And I'm all for digging into the big conspiracy behind the nuking of Pakistan and the attack on the Colorado — yes please! — but only if we actually learn something. Like, why the Deputy Sec Def? Why the Antarctic Network? Was this behind the President's back? And if so, is the President now on board with it after the fact? Why is the Deputy Sec Def now the Sec Def, just a day or two later? You'd think the news media would be curious about a change of Defense Secretary at this crucial time, actually.

Dear Last Resort: You can't turn mass murder into a minor subplot

Which brings me to the biggest problem I have with Last Resort right now: they nuked Pakistan and it's a minor plot point. (I apologize to anyone who's bothered that I mention this in the headline of this piece. I don't think it's really a spoiler at this point, since it appears to be part of the basic premise of Last Resort, like "the police box is a time machine" is for Doctor Who. And it's at the root of my main issue with the show.)

Everything that happens here, including Chaplin trying to get three of his people back, feels like a minor sideline compared to the enormity of millions of people dying.

The nuking of Pakistan is actually mentioned once in this episode, when we see a talking head on television trotting out an (apparently false) story about Pakistan having portable nukes that were going to be used in a terrorist attack, unless the U.S. acted first. And as Kylie observes, a nuclear first strike is now apparently the new default policy of the United States, which in itself is a huge big deal.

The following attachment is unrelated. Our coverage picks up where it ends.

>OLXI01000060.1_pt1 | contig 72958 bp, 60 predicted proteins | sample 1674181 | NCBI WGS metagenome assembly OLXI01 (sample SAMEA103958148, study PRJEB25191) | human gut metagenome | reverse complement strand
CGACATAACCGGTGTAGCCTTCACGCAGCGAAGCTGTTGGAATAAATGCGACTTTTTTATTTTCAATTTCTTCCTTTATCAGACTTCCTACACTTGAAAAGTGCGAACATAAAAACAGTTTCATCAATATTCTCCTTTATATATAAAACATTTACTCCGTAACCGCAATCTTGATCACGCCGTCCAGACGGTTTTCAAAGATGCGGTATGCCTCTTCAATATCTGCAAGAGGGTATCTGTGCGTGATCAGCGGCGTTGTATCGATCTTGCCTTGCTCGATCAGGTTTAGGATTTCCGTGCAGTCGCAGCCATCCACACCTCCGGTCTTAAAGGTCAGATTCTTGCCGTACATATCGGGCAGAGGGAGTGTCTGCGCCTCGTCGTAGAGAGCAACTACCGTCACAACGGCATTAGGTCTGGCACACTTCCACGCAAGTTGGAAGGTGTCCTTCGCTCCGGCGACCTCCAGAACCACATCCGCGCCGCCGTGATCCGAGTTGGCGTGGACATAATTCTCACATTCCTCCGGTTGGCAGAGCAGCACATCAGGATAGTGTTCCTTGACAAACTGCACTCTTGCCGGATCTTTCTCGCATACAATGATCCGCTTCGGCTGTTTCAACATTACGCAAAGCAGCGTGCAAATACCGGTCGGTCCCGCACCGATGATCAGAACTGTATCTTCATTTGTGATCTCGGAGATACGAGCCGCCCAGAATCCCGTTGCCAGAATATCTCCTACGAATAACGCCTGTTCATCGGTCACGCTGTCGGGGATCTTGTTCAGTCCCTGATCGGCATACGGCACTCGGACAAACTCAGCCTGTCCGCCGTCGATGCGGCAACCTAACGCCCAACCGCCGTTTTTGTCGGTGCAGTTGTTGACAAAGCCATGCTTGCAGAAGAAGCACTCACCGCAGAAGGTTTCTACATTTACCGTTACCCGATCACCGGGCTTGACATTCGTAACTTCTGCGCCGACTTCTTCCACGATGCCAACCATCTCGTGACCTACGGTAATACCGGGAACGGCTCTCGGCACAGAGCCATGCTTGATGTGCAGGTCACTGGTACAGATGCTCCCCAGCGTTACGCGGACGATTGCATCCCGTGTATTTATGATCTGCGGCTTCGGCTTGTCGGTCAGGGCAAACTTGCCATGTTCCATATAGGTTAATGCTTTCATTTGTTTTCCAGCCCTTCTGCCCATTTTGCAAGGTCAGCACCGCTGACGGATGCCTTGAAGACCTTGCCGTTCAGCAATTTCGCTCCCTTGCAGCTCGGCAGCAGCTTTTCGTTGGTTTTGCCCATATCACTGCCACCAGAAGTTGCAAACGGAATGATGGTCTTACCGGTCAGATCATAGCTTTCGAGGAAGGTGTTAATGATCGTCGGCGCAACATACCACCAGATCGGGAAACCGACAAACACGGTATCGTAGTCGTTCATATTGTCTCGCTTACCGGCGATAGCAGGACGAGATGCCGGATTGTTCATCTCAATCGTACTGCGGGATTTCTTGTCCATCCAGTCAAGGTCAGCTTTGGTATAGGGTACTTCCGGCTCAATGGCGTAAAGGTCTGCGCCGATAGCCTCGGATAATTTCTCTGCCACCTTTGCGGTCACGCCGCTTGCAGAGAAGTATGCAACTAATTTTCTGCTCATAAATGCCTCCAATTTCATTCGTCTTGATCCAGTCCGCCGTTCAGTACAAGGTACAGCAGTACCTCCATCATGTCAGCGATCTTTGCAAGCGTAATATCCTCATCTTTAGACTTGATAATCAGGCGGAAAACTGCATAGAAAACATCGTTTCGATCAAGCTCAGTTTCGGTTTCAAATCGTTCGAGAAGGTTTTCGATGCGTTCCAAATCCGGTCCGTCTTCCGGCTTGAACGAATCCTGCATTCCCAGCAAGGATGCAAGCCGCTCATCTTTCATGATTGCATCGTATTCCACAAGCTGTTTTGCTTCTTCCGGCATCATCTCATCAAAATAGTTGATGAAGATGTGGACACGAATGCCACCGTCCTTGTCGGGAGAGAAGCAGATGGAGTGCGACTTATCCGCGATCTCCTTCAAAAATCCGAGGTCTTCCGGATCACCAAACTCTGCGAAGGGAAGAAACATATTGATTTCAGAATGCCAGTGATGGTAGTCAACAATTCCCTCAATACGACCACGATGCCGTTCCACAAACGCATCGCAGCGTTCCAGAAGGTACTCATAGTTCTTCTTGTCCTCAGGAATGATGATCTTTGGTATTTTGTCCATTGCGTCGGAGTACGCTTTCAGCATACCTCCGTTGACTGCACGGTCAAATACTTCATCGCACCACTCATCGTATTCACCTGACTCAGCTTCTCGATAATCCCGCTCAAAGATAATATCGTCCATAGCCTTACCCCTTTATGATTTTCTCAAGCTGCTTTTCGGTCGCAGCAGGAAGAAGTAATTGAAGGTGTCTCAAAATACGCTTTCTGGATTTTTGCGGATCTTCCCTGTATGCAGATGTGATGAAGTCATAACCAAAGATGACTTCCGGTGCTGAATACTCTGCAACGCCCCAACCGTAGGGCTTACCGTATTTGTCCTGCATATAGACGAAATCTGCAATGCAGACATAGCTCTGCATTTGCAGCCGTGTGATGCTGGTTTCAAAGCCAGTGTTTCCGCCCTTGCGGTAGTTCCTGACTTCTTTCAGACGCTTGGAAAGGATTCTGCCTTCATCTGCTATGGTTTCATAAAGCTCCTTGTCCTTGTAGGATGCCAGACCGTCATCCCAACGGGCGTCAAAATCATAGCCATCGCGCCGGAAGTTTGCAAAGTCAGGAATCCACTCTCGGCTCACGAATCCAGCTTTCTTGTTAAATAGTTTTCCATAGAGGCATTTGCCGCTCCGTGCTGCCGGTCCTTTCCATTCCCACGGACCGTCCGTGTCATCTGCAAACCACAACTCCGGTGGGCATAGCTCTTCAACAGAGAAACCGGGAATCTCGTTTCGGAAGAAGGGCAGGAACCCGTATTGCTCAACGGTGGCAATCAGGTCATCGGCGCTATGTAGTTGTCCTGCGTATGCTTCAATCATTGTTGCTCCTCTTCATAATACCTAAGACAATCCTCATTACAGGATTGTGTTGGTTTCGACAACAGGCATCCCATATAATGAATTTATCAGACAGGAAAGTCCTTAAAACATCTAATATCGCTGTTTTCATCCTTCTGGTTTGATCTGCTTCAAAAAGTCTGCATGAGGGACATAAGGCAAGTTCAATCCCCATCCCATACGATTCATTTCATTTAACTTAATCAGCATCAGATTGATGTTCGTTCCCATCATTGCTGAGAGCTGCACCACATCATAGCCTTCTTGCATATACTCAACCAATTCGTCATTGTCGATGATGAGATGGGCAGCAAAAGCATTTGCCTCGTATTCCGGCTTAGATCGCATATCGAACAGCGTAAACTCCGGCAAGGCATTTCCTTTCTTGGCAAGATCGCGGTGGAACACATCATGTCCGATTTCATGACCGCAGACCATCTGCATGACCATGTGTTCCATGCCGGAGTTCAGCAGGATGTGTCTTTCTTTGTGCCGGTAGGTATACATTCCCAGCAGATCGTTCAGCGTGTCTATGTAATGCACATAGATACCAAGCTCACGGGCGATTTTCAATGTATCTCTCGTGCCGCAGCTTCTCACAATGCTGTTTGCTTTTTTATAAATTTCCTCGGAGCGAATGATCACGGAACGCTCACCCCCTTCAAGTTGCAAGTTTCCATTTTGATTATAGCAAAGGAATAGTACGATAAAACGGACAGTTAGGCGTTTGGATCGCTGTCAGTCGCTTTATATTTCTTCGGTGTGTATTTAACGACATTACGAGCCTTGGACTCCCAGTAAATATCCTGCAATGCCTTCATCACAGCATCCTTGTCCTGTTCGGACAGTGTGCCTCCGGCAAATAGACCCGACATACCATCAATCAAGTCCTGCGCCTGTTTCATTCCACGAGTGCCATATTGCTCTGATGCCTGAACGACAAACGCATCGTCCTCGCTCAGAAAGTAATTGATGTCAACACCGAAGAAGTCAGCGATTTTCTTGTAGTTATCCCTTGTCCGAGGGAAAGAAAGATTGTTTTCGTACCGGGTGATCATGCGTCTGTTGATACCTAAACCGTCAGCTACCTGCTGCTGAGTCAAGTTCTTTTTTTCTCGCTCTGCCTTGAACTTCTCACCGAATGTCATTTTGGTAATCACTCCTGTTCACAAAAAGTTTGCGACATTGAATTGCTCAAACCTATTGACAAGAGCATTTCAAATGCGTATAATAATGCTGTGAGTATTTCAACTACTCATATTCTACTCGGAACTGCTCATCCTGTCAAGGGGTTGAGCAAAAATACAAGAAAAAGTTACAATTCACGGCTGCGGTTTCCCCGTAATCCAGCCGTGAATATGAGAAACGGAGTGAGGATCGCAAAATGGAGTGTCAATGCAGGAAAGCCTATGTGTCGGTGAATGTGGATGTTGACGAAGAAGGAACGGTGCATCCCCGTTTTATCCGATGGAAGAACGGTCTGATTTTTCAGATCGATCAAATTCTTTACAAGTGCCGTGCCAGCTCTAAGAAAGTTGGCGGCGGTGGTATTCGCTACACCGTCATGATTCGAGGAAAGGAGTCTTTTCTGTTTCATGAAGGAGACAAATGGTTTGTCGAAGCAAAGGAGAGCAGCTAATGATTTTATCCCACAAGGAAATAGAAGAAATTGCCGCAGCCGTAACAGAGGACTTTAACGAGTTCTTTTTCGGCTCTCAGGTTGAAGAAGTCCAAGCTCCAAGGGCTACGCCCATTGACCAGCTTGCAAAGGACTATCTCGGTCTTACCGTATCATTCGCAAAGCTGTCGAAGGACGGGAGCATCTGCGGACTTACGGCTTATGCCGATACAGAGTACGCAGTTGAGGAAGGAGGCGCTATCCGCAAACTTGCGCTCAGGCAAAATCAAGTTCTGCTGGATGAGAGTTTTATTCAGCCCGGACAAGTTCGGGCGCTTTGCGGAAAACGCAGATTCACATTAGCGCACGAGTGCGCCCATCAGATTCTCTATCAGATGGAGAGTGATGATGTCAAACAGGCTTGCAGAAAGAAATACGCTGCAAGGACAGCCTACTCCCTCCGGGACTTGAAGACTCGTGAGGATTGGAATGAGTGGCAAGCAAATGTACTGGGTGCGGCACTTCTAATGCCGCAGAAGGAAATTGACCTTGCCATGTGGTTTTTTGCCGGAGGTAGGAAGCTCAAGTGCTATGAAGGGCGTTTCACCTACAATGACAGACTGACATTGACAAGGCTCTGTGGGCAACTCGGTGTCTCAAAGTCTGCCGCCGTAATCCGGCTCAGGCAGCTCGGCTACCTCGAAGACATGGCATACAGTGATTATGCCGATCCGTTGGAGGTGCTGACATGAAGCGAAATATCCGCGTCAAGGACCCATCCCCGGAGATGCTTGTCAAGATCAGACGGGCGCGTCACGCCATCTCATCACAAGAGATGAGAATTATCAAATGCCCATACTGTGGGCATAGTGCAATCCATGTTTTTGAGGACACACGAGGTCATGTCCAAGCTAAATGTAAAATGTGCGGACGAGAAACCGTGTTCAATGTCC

But also, we still haven't seen any of the fallout (so to speak) from this attack. We haven't even seen any images of the devastation in Pakistan, or how people are coping there. There are no Pakistani characters in the show. Just how many people actually died, out of the 177 million people in the country? And no other dominos have fallen. (Okay, so maybe this wouldn't be World War III right off the bat. But how would India react? What would happen in Afghanistan? This is a complicated region we're talking about here.) Is there some debate among U.S. political figures about the ethics of preemptive nuking as a defense strategy?

Dear Last Resort: You can't turn mass murder into a minor subplot

I guess that one reason the pilot of Last Resort was so thrilling was because they went there and actually blew up a goddamn country full of millions of people. Which was a gutsy, insane move. But now they gotta follow through. And the events of this show, the submarine hiding out on an island full of wacky people, only really make sense against the backdrop of the whole goddamn world falling apart. If they really want to make nuking Pakistan no big deal, or just a pot simmering on the back burner, then my suspension of disbelief is going to keep getting more and more strained.

On the plus side, they got the COB (the great Robert Patrick) out of the brig, by having him make a deal with Captain Chaplin — the COB will go back to doing his job and following orders, and meanwhile Chaplin will try his best to get home for a court martial as fast as he can, where Prosser can be the star witness. I'm glad they've explicitly stated that as the goal now.